But it was peak foliage week, and that made it different. The oaks and maples and delicate birch sent shimmering waves of color dancing across the forests. We went through the land known as New England or, in French, "Nova Scotia." The tab was about $1,600, an amount my wife Susie called "reasonable." (Footnote: Having just returned to the wild-spending Independent, I called it "about 16 columns.")
We were accompanied by my mother and father, who live in that area. My father spent the week sneaking into people's houses along the way, unscrewing light bulbs and turning down their heat. (Al Gore may have just won the Nobel Peace Prize for energy conservation, but I grew up with the founder of the whole movement.)
The cost included nice hotels, one in the town of Plymouth, N.H., where on Oct. 10 I am not kidding presidential candidate Sen. Barack Obama spent the evening just two doors down from my parents' room. (My father nearly had the hallway light bulb in front of Obama's room unscrewed before the Secret Service wrestled him off the chair and onto the floor.)
All of which brings us, mercifully, to what writers like to call the point: If four of us could spend a week traveling and staying in nice hotels and eating fine meals for $1,600, how in the name of Leona Helmsley could executives at our Colorado Springs Utilities have, in 20 months, run up $5.2 million ... yes, $5.2 million ... in travel expenses?
To find out, I went to the plain, frugally decorated downtown offices of Utilities in the cheap-rent Plaza of the Rockies, entering the modest building in the usual way: crossing the ruby-encrusted drawbridge over the Moat of a Thousand Crocodiles.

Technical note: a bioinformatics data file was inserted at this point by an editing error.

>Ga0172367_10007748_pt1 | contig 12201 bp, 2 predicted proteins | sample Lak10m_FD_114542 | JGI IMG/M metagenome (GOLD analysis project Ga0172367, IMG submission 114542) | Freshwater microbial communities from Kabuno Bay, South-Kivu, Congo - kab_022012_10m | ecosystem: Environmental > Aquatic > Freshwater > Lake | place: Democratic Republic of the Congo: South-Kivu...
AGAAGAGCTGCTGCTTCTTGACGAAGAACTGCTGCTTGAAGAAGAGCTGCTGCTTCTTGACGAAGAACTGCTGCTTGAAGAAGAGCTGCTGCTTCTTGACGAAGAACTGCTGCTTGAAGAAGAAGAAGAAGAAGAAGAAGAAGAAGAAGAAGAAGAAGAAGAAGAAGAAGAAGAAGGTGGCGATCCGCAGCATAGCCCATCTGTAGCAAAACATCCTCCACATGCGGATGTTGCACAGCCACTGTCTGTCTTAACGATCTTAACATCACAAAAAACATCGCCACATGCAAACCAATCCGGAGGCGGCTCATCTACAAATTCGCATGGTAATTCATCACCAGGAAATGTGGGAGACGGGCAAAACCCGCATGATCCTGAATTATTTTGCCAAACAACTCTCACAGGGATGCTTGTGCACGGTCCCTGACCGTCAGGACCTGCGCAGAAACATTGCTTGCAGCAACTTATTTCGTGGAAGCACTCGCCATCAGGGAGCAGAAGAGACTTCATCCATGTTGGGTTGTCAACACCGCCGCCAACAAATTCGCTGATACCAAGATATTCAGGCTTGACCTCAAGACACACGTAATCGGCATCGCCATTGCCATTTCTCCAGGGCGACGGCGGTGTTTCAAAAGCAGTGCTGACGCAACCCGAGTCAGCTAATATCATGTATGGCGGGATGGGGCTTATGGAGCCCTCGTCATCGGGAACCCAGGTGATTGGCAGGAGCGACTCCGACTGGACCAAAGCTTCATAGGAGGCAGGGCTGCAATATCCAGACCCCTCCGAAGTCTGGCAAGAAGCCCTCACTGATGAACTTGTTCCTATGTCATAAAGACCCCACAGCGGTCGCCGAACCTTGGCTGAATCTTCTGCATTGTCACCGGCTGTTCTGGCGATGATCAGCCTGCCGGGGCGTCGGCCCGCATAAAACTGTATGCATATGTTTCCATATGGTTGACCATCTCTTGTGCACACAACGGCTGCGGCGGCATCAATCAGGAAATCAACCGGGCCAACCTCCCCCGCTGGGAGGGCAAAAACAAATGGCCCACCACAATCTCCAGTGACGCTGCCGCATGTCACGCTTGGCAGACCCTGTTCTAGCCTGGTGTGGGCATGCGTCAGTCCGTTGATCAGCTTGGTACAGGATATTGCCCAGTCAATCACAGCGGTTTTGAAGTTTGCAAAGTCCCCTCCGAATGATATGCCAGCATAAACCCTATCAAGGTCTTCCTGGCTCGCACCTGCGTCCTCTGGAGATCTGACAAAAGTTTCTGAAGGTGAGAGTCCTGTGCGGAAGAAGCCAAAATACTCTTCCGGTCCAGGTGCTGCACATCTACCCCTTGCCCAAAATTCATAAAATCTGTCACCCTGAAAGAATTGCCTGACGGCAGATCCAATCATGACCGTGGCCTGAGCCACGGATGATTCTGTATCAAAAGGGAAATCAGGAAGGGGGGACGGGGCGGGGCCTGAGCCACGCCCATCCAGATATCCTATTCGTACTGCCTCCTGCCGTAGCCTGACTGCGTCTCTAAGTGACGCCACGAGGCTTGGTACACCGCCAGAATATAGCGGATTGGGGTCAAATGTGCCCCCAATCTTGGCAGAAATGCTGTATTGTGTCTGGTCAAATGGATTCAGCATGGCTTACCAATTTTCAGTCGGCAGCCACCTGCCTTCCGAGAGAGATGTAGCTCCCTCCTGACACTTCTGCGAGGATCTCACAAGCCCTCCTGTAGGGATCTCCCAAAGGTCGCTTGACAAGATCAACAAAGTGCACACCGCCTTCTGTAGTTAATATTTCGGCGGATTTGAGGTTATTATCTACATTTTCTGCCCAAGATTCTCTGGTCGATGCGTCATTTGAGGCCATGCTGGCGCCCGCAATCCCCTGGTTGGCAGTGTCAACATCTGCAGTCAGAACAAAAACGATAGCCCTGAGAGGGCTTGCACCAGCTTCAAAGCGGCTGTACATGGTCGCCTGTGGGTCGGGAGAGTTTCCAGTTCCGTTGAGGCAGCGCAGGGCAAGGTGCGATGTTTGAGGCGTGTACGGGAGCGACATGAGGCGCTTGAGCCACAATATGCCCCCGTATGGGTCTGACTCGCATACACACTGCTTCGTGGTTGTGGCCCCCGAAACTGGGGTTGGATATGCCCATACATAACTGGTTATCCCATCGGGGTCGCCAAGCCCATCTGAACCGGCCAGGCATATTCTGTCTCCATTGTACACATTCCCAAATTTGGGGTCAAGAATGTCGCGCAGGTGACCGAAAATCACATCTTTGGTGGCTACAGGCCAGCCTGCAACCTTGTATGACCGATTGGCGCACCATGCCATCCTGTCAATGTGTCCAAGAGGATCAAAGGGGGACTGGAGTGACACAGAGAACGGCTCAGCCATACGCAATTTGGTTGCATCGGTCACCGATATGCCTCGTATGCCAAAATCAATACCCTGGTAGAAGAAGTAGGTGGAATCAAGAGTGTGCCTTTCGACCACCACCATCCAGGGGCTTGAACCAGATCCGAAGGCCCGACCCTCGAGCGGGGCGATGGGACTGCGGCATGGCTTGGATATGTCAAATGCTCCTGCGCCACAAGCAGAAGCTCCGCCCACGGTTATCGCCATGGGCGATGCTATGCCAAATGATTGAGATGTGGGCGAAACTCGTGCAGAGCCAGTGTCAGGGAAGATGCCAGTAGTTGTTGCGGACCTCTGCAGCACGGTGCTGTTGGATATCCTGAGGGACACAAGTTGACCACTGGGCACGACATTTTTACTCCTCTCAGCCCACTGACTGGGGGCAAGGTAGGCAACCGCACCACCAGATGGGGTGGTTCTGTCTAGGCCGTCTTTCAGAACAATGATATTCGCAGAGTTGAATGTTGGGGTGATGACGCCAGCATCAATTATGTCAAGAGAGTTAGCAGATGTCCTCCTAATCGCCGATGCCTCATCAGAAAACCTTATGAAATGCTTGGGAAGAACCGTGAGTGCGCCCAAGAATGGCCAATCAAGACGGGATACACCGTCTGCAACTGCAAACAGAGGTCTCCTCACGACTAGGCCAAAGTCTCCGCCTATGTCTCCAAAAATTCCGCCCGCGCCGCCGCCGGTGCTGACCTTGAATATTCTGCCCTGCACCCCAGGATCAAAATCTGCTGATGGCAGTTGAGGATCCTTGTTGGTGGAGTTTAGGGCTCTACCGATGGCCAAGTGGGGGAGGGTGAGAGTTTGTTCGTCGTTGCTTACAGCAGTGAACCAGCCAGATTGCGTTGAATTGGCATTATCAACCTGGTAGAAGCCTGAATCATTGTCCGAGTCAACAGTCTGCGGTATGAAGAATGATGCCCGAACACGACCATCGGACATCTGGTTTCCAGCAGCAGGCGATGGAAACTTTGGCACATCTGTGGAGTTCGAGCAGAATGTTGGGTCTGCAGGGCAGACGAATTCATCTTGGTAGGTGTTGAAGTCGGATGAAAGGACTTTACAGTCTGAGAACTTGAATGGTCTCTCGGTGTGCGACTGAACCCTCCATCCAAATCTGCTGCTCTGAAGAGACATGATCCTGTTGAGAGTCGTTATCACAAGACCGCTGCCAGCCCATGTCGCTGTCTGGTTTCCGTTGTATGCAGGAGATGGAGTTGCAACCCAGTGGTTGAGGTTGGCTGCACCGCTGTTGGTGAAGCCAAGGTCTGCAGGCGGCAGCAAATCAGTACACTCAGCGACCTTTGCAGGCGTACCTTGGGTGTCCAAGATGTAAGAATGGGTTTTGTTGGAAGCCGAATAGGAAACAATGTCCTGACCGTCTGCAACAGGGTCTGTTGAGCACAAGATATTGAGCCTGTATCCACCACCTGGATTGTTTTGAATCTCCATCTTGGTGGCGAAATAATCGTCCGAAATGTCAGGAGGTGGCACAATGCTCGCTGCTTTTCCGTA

Unfortunately, top Utilities executives were in Paris for the two-month Internationale Symposium de Streete Lights. Then I found a copy of an expense report and itinerary while rummaging around on the $250,000 handmade Italian mahogany desk of the Utilities' CEO, Jerry "Saving Money Is Not My" Forte.
Here are some highlights that might help us understand how the Utilities brain trust, with the blessing of our elite City Council, could pile up $5.2 million in travel expenses in 20 months:
Aug. 18, 9 a.m.: Forte and chief customer service officer Kelly Means meet at airport, talk about elderly people in Colorado Springs freezing to death this winter because they can't pay their utilities bills. After laughter subsides, they depart aboard Bombardier XRS private jet for Utilities Symposium in Dubai. (Forte brings both sets of his $6,000 golf clubs, in case one gets lost.)
9:05 a.m.: Forte settles in for flight, makes "natural gas" joke followed by loud noise on expensive panda-skin seat. Means moves to another row on almost-empty $48 million jet.
Aug. 19, 6 a.m.: Exhausted Forte steps off jet in Dubai, checks into $13,600-a-night Royal Suite in Burj Al Arab Hotel. Calls room service for grapes, palm leaves and 100 royal fanners. Means stays across the street at no-frills, $2,000-a-night Ramadan Inn.
Aug. 20, 8 a.m.: Forte and Means meet for breakfast, gulp down $500 Iranian mushroom omelets and $250 glasses of orange juice, hand-squeezed by 40 virgins. The two financial wizards then spend 15 minutes trying to figure out 20 percent tip on $1,500 breakfast.
Aug. 21, 10 a.m.: Remainder of 65-person Utilities contingent arrives aboard chartered $18 million Sikorsky helicopters. After slurping cups of $180-a-pound Panamanian Hacienda La Esmeralda coffee, everyone slips into Grand Ballroom.
Noon: Start of big seminar and lecture with major implications for Colorado Springs, justifying $1.6 million trip.
4 p.m.: Lecture ends. Utilities PR guy Steve Berry asks Forte whether "camels chewing through electric wires" is really a Colorado Springs problem.
4:10 p.m.: Berry is sent home on commercial flight. Coach. Appears to have impression of size 10 Testoni Norvegese $1,500 Italian loafer on seat of pants.
Listen to Rich Tosches at 8 a.m. Thursdays on the "Darren and Coba Show" on MY99.9.